Ryan Coogan, The Independent
Move over Ice Spice. Hit the bricks, Taylor Swift. In a while, Harry Styles. There’s a new song of the summer — and it puts your faves to shame. Sure, it may not have been recorded in a big, fancy recording studio. And sure, it may not really even qualify as a “song”. But it has still inspired musicians from all across the world to pitch in to record and re-record their own versions of the tune in every genre from acapella to acoustic guitar to full-on orchestral arrangements. If you haven’t heard it by now, the new song “Sitting” by the actor and comedian Brain Jordan Alvarez is taking the internet by storm. Alvarez is a gifted actor and has appeared in a handful of movies, including last year’s surprise horror-comedy hit M3gan, but it’s on social media where he really shines.
The comedian has developed a sizeable following by making skits on Instagram, using the app’s camera filters to distort his face and create a cast of recurring characters with their own personalities and backstories. There’s the endlessly positive foreign exchange student from an indeterminate European country, the rich southern aunt who lives for gossip, the Australian fitness bro whose accent is way too good to be coming out of an American comedian — you get the idea. He’s a one-man Saturday Night Live (if SNL was really, really weird).
Recently, Alvarez recorded himself improvising a song by one of his characters — a brash, nebulously foreign man whose portrayal is just on the right side of offensive — about… well, sitting down.
Specifically, how sitting down is better than standing up, with all the nuance and insight that premise entails. It’s exactly the kind of thing you might find yourself making up in the shower after spending a week confined to your apartment, alone. The mutterings of a gradually unravelling mind. (We all remember Covid.)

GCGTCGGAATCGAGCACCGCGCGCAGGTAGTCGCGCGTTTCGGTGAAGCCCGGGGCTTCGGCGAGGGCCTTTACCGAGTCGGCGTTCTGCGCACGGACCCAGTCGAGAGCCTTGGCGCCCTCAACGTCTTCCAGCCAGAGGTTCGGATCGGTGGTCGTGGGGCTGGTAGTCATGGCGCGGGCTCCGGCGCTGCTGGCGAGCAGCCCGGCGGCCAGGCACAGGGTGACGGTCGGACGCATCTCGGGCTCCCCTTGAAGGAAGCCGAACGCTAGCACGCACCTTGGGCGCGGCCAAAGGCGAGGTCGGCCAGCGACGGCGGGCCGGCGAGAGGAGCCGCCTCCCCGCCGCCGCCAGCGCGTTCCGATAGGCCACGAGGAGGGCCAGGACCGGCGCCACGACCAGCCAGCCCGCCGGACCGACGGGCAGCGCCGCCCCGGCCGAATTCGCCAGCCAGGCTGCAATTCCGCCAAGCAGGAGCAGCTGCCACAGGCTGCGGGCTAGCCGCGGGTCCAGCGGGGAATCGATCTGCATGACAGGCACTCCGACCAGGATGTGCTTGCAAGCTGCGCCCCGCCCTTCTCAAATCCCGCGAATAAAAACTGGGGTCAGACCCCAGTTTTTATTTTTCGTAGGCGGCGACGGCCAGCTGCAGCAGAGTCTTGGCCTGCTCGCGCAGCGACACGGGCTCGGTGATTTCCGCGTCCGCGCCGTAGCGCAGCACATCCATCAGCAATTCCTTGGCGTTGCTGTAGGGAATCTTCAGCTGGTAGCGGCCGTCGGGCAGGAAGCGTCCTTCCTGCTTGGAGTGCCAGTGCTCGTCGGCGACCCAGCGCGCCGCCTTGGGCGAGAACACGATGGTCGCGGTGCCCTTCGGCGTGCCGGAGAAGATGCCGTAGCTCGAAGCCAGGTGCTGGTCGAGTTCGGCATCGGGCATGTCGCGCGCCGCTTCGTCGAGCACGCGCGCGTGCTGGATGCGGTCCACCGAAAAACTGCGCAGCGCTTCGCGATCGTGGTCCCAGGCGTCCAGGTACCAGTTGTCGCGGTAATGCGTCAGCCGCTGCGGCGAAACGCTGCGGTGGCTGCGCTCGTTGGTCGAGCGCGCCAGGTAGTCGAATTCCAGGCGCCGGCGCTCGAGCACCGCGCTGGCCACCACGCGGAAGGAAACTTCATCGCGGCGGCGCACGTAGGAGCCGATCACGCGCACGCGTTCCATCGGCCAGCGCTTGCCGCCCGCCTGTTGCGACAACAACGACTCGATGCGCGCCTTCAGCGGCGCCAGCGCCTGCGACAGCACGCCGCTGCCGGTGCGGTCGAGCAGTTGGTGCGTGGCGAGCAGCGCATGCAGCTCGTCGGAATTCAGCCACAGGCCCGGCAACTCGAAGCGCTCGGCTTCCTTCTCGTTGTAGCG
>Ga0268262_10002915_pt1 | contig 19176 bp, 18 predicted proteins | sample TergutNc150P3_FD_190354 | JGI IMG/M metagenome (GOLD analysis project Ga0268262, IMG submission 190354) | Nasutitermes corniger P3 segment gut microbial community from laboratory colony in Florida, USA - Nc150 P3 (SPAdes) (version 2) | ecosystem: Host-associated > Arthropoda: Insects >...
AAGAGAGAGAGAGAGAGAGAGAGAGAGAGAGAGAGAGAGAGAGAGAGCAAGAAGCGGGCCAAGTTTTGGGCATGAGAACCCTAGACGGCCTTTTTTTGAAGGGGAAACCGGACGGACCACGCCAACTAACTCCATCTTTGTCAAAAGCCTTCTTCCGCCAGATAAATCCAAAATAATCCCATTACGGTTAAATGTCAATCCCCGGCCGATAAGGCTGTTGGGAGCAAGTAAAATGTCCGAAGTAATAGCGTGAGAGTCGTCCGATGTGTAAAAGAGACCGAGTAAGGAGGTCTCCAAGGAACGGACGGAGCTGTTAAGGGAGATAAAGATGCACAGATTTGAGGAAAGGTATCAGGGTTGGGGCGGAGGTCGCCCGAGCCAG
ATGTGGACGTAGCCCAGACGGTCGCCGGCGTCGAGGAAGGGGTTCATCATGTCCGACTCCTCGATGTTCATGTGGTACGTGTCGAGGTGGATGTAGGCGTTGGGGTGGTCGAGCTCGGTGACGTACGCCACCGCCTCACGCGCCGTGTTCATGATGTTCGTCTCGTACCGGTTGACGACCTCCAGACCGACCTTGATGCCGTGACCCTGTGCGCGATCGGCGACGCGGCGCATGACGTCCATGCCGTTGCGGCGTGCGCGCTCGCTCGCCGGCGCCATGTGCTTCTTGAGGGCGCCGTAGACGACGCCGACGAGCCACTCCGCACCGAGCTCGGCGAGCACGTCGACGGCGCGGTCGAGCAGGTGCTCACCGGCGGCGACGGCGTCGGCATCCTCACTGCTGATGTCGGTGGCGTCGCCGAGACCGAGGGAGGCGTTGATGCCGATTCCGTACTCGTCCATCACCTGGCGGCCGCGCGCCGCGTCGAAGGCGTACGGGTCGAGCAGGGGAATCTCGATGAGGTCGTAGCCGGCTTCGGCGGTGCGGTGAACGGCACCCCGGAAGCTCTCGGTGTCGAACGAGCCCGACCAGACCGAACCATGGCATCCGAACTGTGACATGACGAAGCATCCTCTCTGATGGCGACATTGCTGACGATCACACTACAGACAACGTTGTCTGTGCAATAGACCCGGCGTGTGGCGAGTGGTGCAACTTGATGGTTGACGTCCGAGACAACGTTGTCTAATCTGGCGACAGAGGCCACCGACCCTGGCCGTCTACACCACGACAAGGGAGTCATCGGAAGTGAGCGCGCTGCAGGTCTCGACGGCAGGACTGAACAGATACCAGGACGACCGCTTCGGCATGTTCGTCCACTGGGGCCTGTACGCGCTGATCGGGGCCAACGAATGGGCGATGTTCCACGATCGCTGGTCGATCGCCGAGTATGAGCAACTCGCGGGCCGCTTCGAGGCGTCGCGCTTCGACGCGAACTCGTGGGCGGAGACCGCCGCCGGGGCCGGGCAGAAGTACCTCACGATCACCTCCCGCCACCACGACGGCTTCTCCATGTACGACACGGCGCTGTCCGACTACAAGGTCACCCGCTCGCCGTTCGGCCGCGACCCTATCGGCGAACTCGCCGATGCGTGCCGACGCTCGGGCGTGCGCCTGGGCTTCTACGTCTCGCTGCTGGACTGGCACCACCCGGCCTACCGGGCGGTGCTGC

It’s also a ridiculously catchy earworm. The first time I heard it, I didn’t really understand the hype, until I found myself humming it alone in my bedroom about six hours later. “Sitting… sitting is-a better than standiiiing… sitting is better than-a running around… sitting is a wonderful thiiiing toooo dooooo”. Every time I show it to somebody, I feel like I’m showing somebody the videotape from The Ring — passing on a terrible curse in the hopes of one day finally exorcising it from my own mind.
It seems I’m not the only one, as people from all over the world have begun submitting their own renditions of “Sitting” in a collective attempt to somehow make sense of why an improvised song about nothing can somehow occupy 85 per cent of our waking thoughts. There have been full music videos, group performances involving around 50 people, piano tutorials — reactions to the song have ranged from ironic appreciation to genuine fandom, to a kind of grim fascination that causes them to examine it from every angle, and try to figure out how something so stupid could be so, so good.
One fan even convinced an Australian radio station to play a popular remix of the song, with an American radio show following suit a few days later. When a meme breaks the confinement of post-ironic Twitter you know you’re on to something special. It’ll only be a few days until a politician name-drops it in a speech and ruins the fun for all of us.
There’s so much talent on display in the various responses to the song, that it’s easy to forget that their impetus was somebody just filming themselves having fun on Instagram. It’s a reminder of the positive side of social media — how despite all the toxicity, the scamming and the straightforward evil, the internet is a tool of world-spanning communication, where people can share skills and passions that, even just a decade or two ago, may have never been exposed to the light of day.
Imagine pouring your heart and soul into a project and having your work reduced to your romantic connections. If you’re a woman, you probably don’t have to strain too hard to envisage this. You can probably conjure up the sense of embarrassment,
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